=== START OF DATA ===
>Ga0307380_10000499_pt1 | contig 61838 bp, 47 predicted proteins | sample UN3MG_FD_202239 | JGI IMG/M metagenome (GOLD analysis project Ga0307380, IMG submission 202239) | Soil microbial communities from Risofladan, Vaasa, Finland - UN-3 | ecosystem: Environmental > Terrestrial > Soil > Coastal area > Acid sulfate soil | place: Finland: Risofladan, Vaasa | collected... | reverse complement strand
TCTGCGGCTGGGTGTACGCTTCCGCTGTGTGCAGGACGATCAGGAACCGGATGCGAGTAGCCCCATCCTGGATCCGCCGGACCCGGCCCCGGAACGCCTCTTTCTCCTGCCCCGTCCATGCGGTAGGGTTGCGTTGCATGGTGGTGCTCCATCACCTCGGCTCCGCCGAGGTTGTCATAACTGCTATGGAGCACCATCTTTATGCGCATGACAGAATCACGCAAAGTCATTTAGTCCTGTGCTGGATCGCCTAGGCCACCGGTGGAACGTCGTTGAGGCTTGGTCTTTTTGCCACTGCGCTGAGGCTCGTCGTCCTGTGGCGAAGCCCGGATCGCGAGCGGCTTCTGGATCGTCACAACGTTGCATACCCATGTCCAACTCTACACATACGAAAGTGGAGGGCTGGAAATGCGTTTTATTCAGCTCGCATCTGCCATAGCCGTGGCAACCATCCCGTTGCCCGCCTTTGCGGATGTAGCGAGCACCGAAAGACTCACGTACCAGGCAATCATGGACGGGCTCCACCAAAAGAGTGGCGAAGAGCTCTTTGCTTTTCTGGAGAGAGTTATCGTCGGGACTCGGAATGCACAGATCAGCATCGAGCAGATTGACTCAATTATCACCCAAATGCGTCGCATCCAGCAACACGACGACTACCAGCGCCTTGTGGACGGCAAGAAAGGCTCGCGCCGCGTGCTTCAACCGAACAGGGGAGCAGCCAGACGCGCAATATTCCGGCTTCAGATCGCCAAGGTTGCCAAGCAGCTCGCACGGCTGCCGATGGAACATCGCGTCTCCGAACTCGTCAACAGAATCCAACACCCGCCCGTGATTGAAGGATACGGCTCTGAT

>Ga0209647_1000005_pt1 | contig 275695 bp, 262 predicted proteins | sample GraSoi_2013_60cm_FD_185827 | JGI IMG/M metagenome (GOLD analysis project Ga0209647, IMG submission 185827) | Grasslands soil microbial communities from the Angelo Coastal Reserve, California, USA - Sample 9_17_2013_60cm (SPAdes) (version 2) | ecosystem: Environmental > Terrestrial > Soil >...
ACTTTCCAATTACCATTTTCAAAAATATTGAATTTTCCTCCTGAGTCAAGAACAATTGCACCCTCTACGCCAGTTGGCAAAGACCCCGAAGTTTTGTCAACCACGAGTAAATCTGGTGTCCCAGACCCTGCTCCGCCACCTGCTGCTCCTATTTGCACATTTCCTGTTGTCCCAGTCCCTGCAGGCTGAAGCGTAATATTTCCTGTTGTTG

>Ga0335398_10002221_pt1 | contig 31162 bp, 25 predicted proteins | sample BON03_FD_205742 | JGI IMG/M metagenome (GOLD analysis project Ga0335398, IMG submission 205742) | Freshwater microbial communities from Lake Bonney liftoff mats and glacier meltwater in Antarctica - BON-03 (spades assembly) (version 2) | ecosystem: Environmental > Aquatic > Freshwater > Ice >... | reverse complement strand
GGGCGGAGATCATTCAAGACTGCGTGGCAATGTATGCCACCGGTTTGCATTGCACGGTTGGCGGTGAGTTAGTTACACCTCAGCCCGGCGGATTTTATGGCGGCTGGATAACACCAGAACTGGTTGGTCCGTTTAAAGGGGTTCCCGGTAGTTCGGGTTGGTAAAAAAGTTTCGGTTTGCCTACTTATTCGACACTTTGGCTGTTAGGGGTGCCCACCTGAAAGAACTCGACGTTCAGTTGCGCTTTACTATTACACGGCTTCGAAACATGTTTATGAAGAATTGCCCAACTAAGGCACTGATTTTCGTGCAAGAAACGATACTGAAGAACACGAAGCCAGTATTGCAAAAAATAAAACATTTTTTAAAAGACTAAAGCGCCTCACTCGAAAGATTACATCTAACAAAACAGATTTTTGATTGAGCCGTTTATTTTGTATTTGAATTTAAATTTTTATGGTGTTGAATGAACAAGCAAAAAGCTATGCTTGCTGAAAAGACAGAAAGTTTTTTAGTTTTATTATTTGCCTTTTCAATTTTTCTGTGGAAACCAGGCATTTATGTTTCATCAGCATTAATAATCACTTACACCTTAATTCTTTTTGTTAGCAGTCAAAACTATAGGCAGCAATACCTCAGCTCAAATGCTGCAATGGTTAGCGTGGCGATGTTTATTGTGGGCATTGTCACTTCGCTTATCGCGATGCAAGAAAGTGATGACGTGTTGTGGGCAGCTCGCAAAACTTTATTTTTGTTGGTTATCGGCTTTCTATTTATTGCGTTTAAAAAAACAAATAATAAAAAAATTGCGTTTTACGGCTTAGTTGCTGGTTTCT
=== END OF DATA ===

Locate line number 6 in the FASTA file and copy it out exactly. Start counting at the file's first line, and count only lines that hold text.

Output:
GGGCGGAGATCATTCAAGACTGCGTGGCAATGTATGCCACCGGTTTGCATTGCACGGTTGGCGGTGAGTTAGTTACACCTCAGCCCGGCGGATTTTATGGCGGCTGGATAACACCAGAACTGGTTGGTCCGTTTAAAGGGGTTCCCGGTAGTTCGGGTTGGTAAAAAAGTTTCGGTTTGCCTACTTATTCGACACTTTGGCTGTTAGGGGTGCCCACCTGAAAGAACTCGACGTTCAGTTGCGCTTTACTATTACACGGCTTCGAAACATGTTTATGAAGAATTGCCCAACTAAGGCACTGATTTTCGTGCAAGAAACGATACTGAAGAACACGAAGCCAGTATTGCAAAAAATAAAACATTTTTTAAAAGACTAAAGCGCCTCACTCGAAAGATTACATCTAACAAAACAGATTTTTGATTGAGCCGTTTATTTTGTATTTGAATTTAAATTTTTATGGTGTTGAATGAACAAGCAAAAAGCTATGCTTGCTGAAAAGACAGAAAGTTTTTTAGTTTTATTATTTGCCTTTTCAATTTTTCTGTGGAAACCAGGCATTTATGTTTCATCAGCATTAATAATCACTTACACCTTAATTCTTTTTGTTAGCAGTCAAAACTATAGGCAGCAATACCTCAGCTCAAATGCTGCAATGGTTAGCGTGGCGATGTTTATTGTGGGCATTGTCACTTCGCTTATCGCGATGCAAGAAAGTGATGACGTGTTGTGGGCAGCTCGCAAAACTTTATTTTTGTTGGTTATCGGCTTTCTATTTATTGCGTTTAAAAAAACAAATAATAAAAAAATTGCGTTTTACGGCTTAGTTGCTGGTTTCT